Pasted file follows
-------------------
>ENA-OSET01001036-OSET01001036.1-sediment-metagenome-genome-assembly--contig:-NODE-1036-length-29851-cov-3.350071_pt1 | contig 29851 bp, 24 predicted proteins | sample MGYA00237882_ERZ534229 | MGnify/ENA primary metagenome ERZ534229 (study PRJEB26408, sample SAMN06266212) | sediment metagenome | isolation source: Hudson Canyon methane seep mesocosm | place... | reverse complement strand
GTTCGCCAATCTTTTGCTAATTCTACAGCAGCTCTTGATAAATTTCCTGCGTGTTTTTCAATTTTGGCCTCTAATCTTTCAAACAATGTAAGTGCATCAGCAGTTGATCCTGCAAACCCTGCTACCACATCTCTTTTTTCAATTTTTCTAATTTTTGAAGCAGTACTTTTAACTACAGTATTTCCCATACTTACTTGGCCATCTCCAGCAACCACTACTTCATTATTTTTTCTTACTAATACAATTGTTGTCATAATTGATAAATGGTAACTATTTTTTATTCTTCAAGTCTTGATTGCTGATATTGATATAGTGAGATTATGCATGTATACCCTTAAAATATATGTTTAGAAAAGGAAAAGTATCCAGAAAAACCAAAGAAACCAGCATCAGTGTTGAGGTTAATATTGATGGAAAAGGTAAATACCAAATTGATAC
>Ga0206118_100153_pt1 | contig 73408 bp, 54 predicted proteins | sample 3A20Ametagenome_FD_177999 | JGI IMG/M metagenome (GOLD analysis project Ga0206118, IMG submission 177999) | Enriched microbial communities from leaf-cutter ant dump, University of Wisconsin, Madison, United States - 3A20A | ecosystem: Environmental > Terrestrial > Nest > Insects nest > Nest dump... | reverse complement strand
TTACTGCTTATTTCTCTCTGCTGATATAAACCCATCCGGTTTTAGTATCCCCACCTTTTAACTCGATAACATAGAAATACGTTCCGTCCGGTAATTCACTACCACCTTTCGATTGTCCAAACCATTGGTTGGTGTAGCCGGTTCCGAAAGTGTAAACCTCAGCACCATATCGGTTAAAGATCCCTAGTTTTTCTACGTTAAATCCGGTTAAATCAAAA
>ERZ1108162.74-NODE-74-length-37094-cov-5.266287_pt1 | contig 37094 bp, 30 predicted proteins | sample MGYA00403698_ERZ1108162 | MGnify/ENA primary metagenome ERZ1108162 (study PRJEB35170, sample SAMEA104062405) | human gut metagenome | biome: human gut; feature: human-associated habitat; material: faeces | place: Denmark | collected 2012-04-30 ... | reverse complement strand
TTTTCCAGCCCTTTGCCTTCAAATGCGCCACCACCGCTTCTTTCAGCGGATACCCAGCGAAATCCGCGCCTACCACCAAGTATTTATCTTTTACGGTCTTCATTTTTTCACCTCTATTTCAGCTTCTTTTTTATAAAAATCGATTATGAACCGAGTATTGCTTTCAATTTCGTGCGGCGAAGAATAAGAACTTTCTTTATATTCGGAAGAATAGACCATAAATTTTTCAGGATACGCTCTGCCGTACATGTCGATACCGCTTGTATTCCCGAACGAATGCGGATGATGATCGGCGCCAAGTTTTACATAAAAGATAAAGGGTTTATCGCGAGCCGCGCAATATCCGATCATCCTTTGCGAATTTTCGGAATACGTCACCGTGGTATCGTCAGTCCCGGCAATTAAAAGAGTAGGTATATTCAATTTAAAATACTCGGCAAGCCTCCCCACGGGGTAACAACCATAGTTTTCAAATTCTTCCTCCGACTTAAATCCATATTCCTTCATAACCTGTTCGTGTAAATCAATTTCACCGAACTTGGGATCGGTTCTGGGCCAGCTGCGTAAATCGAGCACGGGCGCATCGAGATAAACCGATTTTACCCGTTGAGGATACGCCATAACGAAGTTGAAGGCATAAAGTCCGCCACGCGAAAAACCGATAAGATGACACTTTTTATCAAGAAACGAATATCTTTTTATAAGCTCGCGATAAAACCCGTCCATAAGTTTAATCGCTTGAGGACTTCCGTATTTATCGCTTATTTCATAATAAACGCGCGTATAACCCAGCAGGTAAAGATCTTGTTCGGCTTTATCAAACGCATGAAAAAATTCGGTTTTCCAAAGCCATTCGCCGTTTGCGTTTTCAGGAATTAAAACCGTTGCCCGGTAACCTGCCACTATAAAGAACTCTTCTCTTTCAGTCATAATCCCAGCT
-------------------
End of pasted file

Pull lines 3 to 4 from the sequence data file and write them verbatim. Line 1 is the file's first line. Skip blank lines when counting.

>Ga0206118_100153_pt1 | contig 73408 bp, 54 predicted proteins | sample 3A20Ametagenome_FD_177999 | JGI IMG/M metagenome (GOLD analysis project Ga0206118, IMG submission 177999) | Enriched microbial communities from leaf-cutter ant dump, University of Wisconsin, Madison, United States - 3A20A | ecosystem: Environmental > Terrestrial > Nest > Insects nest > Nest dump... | reverse complement strand
TTACTGCTTATTTCTCTCTGCTGATATAAACCCATCCGGTTTTAGTATCCCCACCTTTTAACTCGATAACATAGAAATACGTTCCGTCCGGTAATTCACTACCACCTTTCGATTGTCCAAACCATTGGTTGGTGTAGCCGGTTCCGAAAGTGTAAACCTCAGCACCATATCGGTTAAAGATCCCTAGTTTTTCTACGTTAAATCCGGTTAAATCAAAA